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A Message from CIGLR’s Director, Dr. Bradley Cardinale

This week, CIGLR welcomed its annual cohort of Great Lakes Summer Fellows and I couldn’t help but reflect on my first research experiences in the Great Lakes. Each day that I spent in Great Lakes coastal wetlands surrounded by their amazing biology was an adventure, one that I had never seen or experienced as a boy growing up in a water deprived state like Arizona. READ MORE

CIGLR Impacts the Great Lakes

Check out our new Impacts Poster! 

In the last decade, we have:

  • Supported > 750 jobs 
  • Invested > $48 million in health & safety
  • Committed $10 million to clean drinking water
  • Prepared 590 people for STEM careers
  • Dedicated $6 million to advanced technology
  • Devoted $3 million to invasive species research
  • Focused $5 million on forecasts for human safety
  • Welcome CIGLR Assistant Research Scientist, Dr. Casey Godwin

  • CIGLR Awards Rapid Funding for Meteotsunami Research and Detection

  • CIGLR Co-hosts the 4th Annual ELPC Science-Policy Confluence Conference

  • 2018 CIGLR Summit Series 


Welcome 2018 Great Lakes Summer Fellows!

Each year, CIGLR has the pleasure of hosting a group of bright, upcoming scientists as part of our Great Lakes Summer Fellows Program. During the course of their 12-week fellowship, students are exposed to a broad range of disciplines while working on a substantive research topic under the mentorship of a CIGLR or GLERL scientist. READ MORE

"CIGLR Minute" Video Series

CIGLR’s video campaign called the “CIGLR Minute” features our institute’s scientists, projects and partners. Three new short video segments were produced this spring and include highlights of our research, as well as our outreach and engagement throughout the Great Lakes region. READ MORE


Graduate Research Fellowship Update
Carbon Cycling in a Great Lake’s Estuary – Muskegon Lake
Katie Knapp (Dr. Bopi Biddanda), Grand Valley State University

Worldwide, lake ecosystems account for a minor percentage of Earth’s surface area when compared to terrestrial and oceanic biomes, yet they process a significant amount of the global carbon pool – a factor that is missed by most global carbon models. As climate change becomes a more central issue, understanding the global carbon budget and how it influences global warming is crucial. Katie Knapp a 2017-2018 CIGLR Graduate Research Fellow (Grand Valley State University) has found that the Muskegon Lake Estuary ecosystem serves as an annual sink for atmospheric CO2 and is working to provide a better understanding of carbon cycling in Great Lakes coastal ecosystems, such as lakes and estuaries, with the goal of applying her methods and results globally.  READ MORE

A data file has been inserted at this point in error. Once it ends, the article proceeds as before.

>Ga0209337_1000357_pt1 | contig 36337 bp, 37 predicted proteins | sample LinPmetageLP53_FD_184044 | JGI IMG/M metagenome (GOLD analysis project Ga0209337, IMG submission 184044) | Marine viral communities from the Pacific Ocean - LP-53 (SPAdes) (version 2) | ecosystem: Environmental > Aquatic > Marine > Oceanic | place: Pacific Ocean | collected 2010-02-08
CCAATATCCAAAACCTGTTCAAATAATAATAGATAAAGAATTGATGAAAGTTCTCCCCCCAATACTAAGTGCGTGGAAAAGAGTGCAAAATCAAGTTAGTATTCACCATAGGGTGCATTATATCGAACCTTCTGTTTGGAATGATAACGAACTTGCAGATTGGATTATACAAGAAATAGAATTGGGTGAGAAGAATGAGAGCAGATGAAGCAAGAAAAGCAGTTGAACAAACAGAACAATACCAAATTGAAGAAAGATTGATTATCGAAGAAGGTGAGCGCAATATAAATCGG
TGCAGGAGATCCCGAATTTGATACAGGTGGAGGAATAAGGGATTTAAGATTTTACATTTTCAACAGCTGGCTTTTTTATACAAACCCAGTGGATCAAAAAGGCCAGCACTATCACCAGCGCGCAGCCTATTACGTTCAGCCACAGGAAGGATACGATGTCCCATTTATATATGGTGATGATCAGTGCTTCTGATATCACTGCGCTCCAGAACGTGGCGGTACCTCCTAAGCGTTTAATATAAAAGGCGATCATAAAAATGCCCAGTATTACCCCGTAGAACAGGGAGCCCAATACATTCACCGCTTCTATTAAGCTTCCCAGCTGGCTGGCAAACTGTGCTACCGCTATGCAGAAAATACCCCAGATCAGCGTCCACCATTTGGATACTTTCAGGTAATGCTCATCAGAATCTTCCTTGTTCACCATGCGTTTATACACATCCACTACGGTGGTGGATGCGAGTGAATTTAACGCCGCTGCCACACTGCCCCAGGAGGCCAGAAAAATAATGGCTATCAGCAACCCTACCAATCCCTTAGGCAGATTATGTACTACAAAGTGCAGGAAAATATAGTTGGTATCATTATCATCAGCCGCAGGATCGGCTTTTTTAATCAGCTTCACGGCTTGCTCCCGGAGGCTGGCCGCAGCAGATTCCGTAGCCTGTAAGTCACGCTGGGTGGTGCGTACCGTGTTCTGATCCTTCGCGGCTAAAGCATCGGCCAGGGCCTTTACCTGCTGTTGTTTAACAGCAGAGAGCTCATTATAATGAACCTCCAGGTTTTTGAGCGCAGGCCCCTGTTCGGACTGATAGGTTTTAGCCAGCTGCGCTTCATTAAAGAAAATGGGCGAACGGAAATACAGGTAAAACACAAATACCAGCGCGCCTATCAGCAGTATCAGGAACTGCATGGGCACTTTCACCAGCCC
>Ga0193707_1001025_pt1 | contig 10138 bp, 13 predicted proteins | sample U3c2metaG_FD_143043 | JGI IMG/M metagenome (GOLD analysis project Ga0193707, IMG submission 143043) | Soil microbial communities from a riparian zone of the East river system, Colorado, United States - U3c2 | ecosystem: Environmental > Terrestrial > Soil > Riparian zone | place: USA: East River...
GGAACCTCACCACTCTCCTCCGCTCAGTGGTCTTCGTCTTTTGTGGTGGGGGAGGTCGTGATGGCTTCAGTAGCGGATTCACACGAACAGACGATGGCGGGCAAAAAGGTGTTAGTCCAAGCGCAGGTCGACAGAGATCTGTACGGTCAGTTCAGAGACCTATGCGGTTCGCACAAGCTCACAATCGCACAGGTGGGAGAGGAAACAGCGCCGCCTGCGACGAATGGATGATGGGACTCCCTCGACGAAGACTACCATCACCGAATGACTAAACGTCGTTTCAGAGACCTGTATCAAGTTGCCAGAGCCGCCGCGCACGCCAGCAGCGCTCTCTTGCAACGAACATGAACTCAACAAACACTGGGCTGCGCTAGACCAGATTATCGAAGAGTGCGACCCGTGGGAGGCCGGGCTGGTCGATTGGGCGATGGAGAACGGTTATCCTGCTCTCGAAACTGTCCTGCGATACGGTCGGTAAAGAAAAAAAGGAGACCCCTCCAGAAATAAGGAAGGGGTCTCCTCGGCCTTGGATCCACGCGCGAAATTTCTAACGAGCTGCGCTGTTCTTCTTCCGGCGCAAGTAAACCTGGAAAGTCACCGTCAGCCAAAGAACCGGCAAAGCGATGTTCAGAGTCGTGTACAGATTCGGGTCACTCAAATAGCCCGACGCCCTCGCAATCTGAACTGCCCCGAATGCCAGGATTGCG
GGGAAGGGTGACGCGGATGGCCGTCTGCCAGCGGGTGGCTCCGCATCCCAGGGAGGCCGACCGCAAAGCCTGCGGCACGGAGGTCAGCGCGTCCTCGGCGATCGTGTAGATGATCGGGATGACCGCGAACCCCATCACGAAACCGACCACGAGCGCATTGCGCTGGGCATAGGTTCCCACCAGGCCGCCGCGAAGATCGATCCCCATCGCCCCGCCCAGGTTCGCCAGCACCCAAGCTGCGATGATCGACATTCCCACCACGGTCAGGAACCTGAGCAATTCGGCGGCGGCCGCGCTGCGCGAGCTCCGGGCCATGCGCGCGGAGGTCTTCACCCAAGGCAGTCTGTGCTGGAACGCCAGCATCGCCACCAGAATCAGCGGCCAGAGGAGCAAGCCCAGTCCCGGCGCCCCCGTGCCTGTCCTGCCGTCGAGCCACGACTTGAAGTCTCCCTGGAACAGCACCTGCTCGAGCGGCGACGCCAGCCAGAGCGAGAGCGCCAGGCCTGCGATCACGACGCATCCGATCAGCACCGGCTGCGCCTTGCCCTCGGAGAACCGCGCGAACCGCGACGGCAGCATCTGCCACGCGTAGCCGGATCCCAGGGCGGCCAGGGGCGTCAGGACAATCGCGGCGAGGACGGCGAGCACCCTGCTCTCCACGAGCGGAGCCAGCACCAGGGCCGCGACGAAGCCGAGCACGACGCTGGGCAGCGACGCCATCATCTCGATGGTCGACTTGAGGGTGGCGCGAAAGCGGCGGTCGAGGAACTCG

GLANSIS: A Database of Aquatic Invaders for Scientists and Citizens Alike

Of all the challenges facing the Great Lakes in recent decades, the prevention and management of invasive species has generated significant ongoing public concern. As of 2018, more than 180 aquatic nonindigenous species are already established in the Great Lakes region, where many of them damage environmental, economic, and human health. GLANSIS (Great Lakes Aquatic Nonindigenous Information System) serves as an information hub for a wide variety of users providing resources for scientific and management professionals, citizens and stakeholders to identify, report, and help stop the spread of aquatic invaders in the Great Lakes. READ MORE

Journal Article Highlights
Chiang, E., M.L. Schmidt, M.A. Berry, B.A. Biddanda, A. Burtner, T.H. Johengen, D. Palladino, V.J. Denef. 2018. Verrucomicrobia are prevalent in north-temperate freshwater lakes and display class-level preferences between lake habitats. PLOS One. (DOI:10.1371/journal.pone.0195112).

Hawley, N., D. Beletsky and J. Wang. 2018. Ice thickness measurements in Lake Erie during the winter of 2010-2011. Journal of Great Lakes Research. (DOI:10.1016/j.jglr.2018.04.004).

News Media Highlights
GLANSIS: A ‘one-stop shop’ for information on aquatic invaders, Michigan State University Extension, 2/25/2018

Testing The Waters: Specialists at U-M’s Cooperative Institute For Great Lakes Research are Getting Out of the Lab and Onto the Lakes, Enlisting Those Whose Livelihoods Depend on Clean Water, Michigan Alumnus Magazine, 3/19/2018

Algal blooms harder to control because of climate change, other factors, data shows, The Blade, 5/1/2018

Kapszukiewicz goes after Farm Bureau, legislature at algae conference, The Blade, 5/2/2018
U.S. Rep. Dingell: I tried to sway Kasich to move faster on Lake Erie's impairment, The Blade, 5/2/2018


As one of 16 NOAA Cooperative Institutes, CIGLR helps NOAA accomplish its goals for research and management of the Laurentian Great Lakes by leading exciting new research efforts, training the next generation of Great Lakes scientists, expanding NOAA research in the Great Lakes through our Consortium, and translating research into actionable science to meet societal needs. Great Lakes Environmental Research Laboratory (GLERL) is our primary NOAA sponsor and home of CIGLR research personnel.

Our mailing address is:
440 Church Street
Office #G110
Ann Arbor, MI, 48109

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Cooperative Institute for Great Lakes Research · 440 Church Street · G110 CIGLR Office · Ann Arbor, Mi 48109 · USA

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